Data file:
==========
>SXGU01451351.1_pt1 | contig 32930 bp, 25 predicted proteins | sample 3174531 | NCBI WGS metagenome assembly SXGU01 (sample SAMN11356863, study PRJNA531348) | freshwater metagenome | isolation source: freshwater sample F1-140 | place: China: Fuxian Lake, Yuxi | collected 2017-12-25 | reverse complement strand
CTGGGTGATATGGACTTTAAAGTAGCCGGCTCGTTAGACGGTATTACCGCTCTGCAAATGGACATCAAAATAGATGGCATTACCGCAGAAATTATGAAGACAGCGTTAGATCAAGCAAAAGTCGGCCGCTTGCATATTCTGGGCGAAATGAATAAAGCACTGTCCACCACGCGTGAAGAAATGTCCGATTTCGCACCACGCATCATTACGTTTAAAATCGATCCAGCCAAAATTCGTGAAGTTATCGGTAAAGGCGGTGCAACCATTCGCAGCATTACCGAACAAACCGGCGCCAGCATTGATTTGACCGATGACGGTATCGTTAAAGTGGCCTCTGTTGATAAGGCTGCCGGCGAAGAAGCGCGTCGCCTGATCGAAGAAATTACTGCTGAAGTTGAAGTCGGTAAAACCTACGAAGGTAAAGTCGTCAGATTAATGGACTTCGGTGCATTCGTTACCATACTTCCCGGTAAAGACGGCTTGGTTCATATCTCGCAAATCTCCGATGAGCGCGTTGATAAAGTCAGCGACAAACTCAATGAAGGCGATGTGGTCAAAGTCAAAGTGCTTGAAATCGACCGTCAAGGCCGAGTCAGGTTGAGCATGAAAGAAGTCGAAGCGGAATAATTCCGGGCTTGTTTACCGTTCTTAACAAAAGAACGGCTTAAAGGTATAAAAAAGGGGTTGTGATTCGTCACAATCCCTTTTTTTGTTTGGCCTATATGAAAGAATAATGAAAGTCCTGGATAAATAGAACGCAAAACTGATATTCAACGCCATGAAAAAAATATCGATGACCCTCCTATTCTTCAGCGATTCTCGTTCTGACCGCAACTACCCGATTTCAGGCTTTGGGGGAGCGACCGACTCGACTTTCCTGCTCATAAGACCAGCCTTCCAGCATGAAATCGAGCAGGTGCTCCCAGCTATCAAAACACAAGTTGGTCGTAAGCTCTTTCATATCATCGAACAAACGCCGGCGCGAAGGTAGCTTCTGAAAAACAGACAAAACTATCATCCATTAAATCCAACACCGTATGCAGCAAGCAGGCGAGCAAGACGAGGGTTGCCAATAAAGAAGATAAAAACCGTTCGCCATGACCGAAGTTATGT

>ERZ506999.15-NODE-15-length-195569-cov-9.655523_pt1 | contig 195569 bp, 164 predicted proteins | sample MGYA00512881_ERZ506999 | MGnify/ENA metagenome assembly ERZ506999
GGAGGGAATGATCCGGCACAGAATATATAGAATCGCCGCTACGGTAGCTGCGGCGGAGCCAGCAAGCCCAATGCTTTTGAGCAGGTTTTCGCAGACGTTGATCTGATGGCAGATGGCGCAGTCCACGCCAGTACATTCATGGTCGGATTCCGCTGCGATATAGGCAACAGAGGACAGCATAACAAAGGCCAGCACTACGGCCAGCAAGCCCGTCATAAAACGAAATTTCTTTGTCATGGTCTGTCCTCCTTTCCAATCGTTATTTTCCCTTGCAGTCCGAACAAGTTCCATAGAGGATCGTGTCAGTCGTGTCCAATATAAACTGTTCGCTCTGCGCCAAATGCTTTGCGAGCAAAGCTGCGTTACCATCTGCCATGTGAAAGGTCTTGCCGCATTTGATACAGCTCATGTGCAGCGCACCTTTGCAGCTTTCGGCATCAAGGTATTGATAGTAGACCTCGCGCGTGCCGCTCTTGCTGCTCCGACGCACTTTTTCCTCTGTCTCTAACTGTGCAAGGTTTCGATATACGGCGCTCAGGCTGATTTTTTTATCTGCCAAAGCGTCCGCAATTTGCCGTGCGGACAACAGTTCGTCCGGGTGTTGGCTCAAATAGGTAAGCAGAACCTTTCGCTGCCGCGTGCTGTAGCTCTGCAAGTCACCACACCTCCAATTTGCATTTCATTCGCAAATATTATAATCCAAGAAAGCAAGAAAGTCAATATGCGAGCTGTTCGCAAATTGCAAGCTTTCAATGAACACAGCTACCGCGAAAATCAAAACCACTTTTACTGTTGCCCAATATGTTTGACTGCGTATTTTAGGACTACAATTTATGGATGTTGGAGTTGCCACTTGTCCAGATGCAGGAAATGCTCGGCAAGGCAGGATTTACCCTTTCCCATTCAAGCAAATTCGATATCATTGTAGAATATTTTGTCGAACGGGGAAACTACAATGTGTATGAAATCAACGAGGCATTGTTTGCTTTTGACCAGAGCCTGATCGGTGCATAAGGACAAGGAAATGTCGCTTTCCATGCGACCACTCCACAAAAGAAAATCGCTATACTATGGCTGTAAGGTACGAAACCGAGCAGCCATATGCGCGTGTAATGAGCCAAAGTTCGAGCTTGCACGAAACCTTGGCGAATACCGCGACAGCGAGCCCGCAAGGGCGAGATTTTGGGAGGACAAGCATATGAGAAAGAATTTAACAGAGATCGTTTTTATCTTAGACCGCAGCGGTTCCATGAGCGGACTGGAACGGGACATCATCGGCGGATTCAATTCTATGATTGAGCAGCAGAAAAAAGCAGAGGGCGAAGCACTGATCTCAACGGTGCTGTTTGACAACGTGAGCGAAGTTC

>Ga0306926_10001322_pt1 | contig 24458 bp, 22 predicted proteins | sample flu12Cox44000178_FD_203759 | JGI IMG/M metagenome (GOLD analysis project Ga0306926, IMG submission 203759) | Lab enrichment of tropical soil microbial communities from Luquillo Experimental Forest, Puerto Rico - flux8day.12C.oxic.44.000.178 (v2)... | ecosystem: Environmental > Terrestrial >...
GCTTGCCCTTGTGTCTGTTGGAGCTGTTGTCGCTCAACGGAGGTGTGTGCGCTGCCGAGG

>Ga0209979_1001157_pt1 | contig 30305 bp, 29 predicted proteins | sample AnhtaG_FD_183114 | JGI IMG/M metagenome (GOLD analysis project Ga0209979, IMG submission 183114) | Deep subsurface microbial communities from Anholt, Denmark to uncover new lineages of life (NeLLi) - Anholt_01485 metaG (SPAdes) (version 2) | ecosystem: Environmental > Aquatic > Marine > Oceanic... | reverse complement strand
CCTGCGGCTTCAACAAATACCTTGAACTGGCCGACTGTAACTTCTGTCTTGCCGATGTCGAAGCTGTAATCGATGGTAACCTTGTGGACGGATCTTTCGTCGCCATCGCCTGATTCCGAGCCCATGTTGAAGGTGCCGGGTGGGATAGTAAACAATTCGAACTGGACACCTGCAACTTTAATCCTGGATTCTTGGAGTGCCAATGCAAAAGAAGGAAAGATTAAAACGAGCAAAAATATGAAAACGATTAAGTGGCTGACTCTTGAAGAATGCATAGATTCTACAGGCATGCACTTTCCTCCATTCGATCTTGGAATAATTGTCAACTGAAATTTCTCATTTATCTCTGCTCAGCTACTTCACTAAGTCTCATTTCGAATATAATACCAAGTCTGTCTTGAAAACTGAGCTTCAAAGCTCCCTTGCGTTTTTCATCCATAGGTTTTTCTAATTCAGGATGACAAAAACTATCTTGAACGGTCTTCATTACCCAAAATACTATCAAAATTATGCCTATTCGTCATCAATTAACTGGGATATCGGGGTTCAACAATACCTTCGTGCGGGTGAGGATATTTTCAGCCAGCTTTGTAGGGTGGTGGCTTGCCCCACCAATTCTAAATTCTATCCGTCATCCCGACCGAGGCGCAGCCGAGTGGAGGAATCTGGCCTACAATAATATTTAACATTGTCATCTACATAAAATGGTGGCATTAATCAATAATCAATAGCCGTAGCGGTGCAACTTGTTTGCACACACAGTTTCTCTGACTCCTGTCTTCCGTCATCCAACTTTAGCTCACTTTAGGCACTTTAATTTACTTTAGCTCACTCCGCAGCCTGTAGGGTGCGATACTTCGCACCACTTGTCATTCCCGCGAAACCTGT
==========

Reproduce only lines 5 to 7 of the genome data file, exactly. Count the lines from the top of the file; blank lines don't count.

>Ga0306926_10001322_pt1 | contig 24458 bp, 22 predicted proteins | sample flu12Cox44000178_FD_203759 | JGI IMG/M metagenome (GOLD analysis project Ga0306926, IMG submission 203759) | Lab enrichment of tropical soil microbial communities from Luquillo Experimental Forest, Puerto Rico - flux8day.12C.oxic.44.000.178 (v2)... | ecosystem: Environmental > Terrestrial >...
GCTTGCCCTTGTGTCTGTTGGAGCTGTTGTCGCTCAACGGAGGTGTGTGCGCTGCCGAGG

>Ga0209979_1001157_pt1 | contig 30305 bp, 29 predicted proteins | sample AnhtaG_FD_183114 | JGI IMG/M metagenome (GOLD analysis project Ga0209979, IMG submission 183114) | Deep subsurface microbial communities from Anholt, Denmark to uncover new lineages of life (NeLLi) - Anholt_01485 metaG (SPAdes) (version 2) | ecosystem: Environmental > Aquatic > Marine > Oceanic... | reverse complement strand